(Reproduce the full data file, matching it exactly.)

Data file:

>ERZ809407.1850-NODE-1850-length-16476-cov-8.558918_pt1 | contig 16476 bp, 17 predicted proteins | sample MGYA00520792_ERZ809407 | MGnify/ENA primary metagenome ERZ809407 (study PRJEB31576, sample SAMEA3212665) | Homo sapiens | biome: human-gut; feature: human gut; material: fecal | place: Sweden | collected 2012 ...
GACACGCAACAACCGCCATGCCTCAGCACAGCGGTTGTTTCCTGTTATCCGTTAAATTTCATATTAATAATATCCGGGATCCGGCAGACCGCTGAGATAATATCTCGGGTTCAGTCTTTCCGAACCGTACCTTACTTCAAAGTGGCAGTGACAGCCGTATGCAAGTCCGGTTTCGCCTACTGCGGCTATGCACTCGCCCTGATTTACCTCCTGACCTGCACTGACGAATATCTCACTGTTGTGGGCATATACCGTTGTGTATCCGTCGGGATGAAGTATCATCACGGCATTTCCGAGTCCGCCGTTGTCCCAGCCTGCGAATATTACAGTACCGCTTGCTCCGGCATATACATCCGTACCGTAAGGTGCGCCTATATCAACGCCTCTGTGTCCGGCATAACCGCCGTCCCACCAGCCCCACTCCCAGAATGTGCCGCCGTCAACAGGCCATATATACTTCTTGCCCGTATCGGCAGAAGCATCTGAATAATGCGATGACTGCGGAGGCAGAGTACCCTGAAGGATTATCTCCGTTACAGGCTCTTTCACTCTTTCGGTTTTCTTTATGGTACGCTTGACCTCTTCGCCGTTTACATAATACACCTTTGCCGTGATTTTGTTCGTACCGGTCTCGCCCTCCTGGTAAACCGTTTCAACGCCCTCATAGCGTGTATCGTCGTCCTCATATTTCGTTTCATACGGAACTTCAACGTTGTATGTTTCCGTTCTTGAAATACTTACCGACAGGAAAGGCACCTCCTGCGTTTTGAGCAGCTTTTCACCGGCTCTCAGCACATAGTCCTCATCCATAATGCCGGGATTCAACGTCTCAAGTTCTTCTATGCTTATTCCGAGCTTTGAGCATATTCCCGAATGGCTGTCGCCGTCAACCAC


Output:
>ERZ809407.1850-NODE-1850-length-16476-cov-8.558918_pt1 | contig 16476 bp, 17 predicted proteins | sample MGYA00520792_ERZ809407 | MGnify/ENA primary metagenome ERZ809407 (study PRJEB31576, sample SAMEA3212665) | Homo sapiens | biome: human-gut; feature: human gut; material: fecal | place: Sweden | collected 2012 ...
GACACGCAACAACCGCCATGCCTCAGCACAGCGGTTGTTTCCTGTTATCCGTTAAATTTCATATTAATAATATCCGGGATCCGGCAGACCGCTGAGATAATATCTCGGGTTCAGTCTTTCCGAACCGTACCTTACTTCAAAGTGGCAGTGACAGCCGTATGCAAGTCCGGTTTCGCCTACTGCGGCTATGCACTCGCCCTGATTTACCTCCTGACCTGCACTGACGAATATCTCACTGTTGTGGGCATATACCGTTGTGTATCCGTCGGGATGAAGTATCATCACGGCATTTCCGAGTCCGCCGTTGTCCCAGCCTGCGAATATTACAGTACCGCTTGCTCCGGCATATACATCCGTACCGTAAGGTGCGCCTATATCAACGCCTCTGTGTCCGGCATAACCGCCGTCCCACCAGCCCCACTCCCAGAATGTGCCGCCGTCAACAGGCCATATATACTTCTTGCCCGTATCGGCAGAAGCATCTGAATAATGCGATGACTGCGGAGGCAGAGTACCCTGAAGGATTATCTCCGTTACAGGCTCTTTCACTCTTTCGGTTTTCTTTATGGTACGCTTGACCTCTTCGCCGTTTACATAATACACCTTTGCCGTGATTTTGTTCGTACCGGTCTCGCCCTCCTGGTAAACCGTTTCAACGCCCTCATAGCGTGTATCGTCGTCCTCATATTTCGTTTCATACGGAACTTCAACGTTGTATGTTTCCGTTCTTGAAATACTTACCGACAGGAAAGGCACCTCCTGCGTTTTGAGCAGCTTTTCACCGGCTCTCAGCACATAGTCCTCATCCATAATGCCGGGATTCAACGTCTCAAGTTCTTCTATGCTTATTCCGAGCTTTGAGCATATTCCCGAATGGCTGTCGCCGTCAACCAC